Bob and Roberta Smith (one artist with two names) is an activist who believes that people should make their own art. Over the past 15 years he has produced vibrantly coloured signs and paintings, presenting political sloganeering and absurdist wordplay in a font he calls 'Sign Writers Block'. Bob and Roberta Smith's work also includes performance, music and cookery. Explaining that many of his projects have entailed working with the public rather than producing things for them, he says: 'I'm more interested in how people understand their surroundings, where they are and what they can do; how art can improve their lives and be a language for understanding the world.' A passionate supporter of public spaces and institutions such as museums, galleries and libraries, he sees government cuts to the arts and humanities, and in health and higher education, as 'like ripping up the Magna Carta.'

Among his many other activities, he co-founded the ever inventive Apathy Band, hosts 'Make Your own Damn Music' on Resonance FM and is a Tate Trustee.
Author and journalist Anna Minton has written a series of reports on the urban environment and public spaces in cities. She has investigated the phenomena of gated communities and ghettos in America and their emergence in the UK, and inquired into the growing privatisation of public space in Britain. Her influential book, Ground Control: Fear and Happiness in the Twenty-First Century City, first published is 2009, will be republished on 26 June 2012, with new material including a chapter on the true Olympic legacy.


Just what is it that makes today's Public Spaces so different, so appealing proposal intervention invitation

Join Bob and Roberta Smith in devising interventions and ways of remodelling London's Public spaces.

The artist will invite discussion, examination and dialogue about what makes a lively and interesting artistic intervention in public space. Participants will then envisage what they want their public intervention to look like and then create proposals based on these ideas, taking the form of a letter or 'parcel of love' to a politician. The artist states that "all proposals and drawings will be forwarded to the Prime Minister's office."

This is the second of three separate events for Wide Open School undertaken by Bob and Roberta Smith, the others are on Monday 11 and Sunday 17 June.


Price: £10
Concessions: 50% off (limited availability)
Venue: Hayward Gallery Lecture Theatre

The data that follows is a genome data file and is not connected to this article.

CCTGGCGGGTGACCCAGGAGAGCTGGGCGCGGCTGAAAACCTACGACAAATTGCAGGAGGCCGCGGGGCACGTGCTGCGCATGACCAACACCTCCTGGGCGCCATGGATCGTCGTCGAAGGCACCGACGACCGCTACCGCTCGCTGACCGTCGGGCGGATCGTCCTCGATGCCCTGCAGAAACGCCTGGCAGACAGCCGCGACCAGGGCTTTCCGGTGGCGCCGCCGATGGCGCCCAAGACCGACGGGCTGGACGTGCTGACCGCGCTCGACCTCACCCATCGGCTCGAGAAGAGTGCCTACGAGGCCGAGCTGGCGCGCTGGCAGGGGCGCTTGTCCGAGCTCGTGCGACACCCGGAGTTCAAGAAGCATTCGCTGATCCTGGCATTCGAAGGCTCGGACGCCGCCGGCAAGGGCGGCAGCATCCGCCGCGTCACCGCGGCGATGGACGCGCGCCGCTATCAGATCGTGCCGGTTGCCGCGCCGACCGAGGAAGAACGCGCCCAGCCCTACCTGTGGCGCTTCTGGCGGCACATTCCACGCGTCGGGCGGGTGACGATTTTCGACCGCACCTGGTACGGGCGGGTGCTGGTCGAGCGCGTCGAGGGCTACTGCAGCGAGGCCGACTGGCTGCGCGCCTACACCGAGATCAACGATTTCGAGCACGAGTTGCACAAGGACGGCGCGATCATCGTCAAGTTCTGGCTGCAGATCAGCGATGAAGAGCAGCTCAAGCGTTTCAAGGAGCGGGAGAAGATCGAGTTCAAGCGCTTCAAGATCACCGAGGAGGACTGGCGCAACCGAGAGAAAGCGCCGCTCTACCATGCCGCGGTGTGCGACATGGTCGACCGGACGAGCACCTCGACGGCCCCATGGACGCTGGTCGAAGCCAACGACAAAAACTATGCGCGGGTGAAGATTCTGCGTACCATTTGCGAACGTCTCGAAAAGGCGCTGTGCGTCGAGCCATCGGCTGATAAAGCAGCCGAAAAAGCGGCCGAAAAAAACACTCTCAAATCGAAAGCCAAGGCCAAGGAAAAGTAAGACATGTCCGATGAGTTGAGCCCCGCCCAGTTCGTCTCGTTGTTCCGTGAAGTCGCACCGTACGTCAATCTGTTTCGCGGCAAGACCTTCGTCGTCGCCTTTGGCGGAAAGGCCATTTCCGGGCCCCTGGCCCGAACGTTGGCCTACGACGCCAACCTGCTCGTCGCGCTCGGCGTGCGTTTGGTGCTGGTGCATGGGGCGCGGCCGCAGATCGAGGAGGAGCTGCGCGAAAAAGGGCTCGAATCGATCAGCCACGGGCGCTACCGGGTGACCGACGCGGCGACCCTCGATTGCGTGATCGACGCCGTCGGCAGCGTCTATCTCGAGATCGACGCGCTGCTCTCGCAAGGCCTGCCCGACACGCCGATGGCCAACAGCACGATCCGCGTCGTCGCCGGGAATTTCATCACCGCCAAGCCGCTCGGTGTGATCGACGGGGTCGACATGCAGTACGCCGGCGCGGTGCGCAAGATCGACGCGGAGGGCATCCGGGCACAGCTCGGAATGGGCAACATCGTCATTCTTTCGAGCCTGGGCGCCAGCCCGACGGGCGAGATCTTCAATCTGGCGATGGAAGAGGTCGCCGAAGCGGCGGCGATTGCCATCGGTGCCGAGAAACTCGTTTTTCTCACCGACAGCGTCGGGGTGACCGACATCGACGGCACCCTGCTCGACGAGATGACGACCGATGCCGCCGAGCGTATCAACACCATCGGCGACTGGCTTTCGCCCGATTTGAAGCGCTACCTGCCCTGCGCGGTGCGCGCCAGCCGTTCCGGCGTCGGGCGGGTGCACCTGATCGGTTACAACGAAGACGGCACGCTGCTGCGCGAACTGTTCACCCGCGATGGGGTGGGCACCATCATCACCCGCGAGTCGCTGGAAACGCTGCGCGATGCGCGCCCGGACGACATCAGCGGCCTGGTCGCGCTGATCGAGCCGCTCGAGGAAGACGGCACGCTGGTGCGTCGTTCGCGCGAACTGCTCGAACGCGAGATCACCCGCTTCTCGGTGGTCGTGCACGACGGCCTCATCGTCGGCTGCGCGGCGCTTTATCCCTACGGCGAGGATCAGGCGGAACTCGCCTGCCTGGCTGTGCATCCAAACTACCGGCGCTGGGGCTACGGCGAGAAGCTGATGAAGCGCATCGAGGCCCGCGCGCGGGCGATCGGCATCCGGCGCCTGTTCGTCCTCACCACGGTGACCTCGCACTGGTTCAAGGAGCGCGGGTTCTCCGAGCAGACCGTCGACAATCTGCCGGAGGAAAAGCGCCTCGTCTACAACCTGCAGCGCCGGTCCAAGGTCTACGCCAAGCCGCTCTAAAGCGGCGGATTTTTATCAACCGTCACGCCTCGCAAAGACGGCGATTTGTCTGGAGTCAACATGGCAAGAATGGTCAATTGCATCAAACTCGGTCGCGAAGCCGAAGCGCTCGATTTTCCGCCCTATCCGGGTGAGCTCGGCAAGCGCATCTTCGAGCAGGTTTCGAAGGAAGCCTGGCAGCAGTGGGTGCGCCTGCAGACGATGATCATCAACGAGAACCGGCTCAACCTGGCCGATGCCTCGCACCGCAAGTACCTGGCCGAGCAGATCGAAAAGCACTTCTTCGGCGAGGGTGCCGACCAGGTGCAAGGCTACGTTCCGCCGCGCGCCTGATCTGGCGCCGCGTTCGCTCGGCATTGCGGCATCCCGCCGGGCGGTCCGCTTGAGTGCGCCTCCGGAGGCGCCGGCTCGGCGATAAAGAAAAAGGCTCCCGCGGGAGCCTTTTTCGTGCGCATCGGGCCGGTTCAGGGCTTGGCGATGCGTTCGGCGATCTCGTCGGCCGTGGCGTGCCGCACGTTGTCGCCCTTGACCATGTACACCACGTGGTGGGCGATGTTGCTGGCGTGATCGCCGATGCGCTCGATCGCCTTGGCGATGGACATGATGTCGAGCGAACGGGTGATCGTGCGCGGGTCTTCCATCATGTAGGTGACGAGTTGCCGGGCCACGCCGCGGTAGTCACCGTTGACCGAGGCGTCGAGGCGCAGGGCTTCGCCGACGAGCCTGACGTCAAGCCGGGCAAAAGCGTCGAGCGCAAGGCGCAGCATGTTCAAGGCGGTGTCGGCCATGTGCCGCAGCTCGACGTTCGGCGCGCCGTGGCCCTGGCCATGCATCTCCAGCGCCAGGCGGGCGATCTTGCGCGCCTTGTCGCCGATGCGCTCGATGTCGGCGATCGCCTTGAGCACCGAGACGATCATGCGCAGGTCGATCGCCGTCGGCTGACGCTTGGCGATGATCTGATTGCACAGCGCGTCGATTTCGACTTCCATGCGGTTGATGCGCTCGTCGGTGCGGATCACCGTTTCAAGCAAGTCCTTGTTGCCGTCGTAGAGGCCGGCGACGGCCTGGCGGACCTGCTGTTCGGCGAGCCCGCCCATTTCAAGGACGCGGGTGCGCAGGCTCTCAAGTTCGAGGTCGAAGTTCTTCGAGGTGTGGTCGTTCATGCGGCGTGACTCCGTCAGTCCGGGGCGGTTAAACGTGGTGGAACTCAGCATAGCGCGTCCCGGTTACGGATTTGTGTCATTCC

Approximate duration: three hours


Fritz Haeg

(b. 1969, Minnesota, USA)
Artist, architect, visionary designer and urban gardener Fritz Haeg believes that 'we are obsessed with our homes as protective bubbles from the realities around us', and aims to subvert this state of affairs.

His work has included edible landscapes, public dances, educational environments, domestic gatherings, city parades, temporary encampments and occasionally buildings for people - though he prefers making architecture for animals. His Animal Estates project creates model homes for animals that are unwelcome or have been displaced by humans. Another of his recent projects is Sundown Schoolhouse, a peripatetic educational programme involving happenings, gatherings and ecological iniatives, with workshops, classes, clinics and seminars held in a mobile geodesic tent. Talking about his work, which develops according to his instincts, or what he feels needs to happen, Haeg says: 'I think of it as Trojan Horse art, where it is wheeled out and invades the culture without people being aware of where it came from.'


Sundown Schoolhouse of Queer Home Economics

Fritz Haeg will organise and lead a drop-in centre for classes, demonstrations, seminars, talks, and workshops related to GLBT homemaking, inspired by the program of 'home economics' developed in the 19th century to educate young women in domestic duties.

Fritz Haeg will organise and lead a drop-in centre for classes, demonstrations, seminars, talks, and workshops related to GLBT homemaking, inspired by the program of ‘home economics’ developed in the 19th century to educate young women in domestic duties. The Schoolhouse will take place within and around a geodesic dome installed on the Hayward Gallery’s Western sculpture terrace.

The series will start on 11th June with an introductory talk by Fritz Haeg, Out and In the Homosexual Home, about queer domestic architecture and interiors, also introducing his new project series, Domestic Integrity Fields, of which a London edition will be produced in the Schoolhouse with local collaborators during the program. Haeg will remain in residence for the entire first week (11 - 17 June).
Book in advance for this event and receive 25% off your tickets
Simply add FRITZ to the ‘Offer Code’ box under the ‘Book Tickets’ icon above, or quote FRITZ when buying your ticket over the phone or in person at any Southbank Centre Ticket Office. This offer is valid until midnight on Sunday 10 June.

Below is a schedule for Monday 11 June which gives you an example of what to expect (each day has a varying timetable)

Monday 11 June
10am – 11.30am: Morning movement – open yoga session
11.30am – 1pm: Domestic Integrity Fields with Fritz Haeg – bring your old clothes, fabrics, linens, towels, etc. to crochet into an expanding rug for the space while we sit in a circle and discuss whatever is on our minds.
1pm - 2pm: Lunchtime (bring your lunch)
2pm – 6.30pm: Afternoon sessions and activities
7pm - 8.30pm: Opening Gathering – Out and In the Homosexual Home with Fritz Haeg – Queering Everyday Space in London – Domesticity and Sexual Identity with Brent Pilkey plus potluck dinner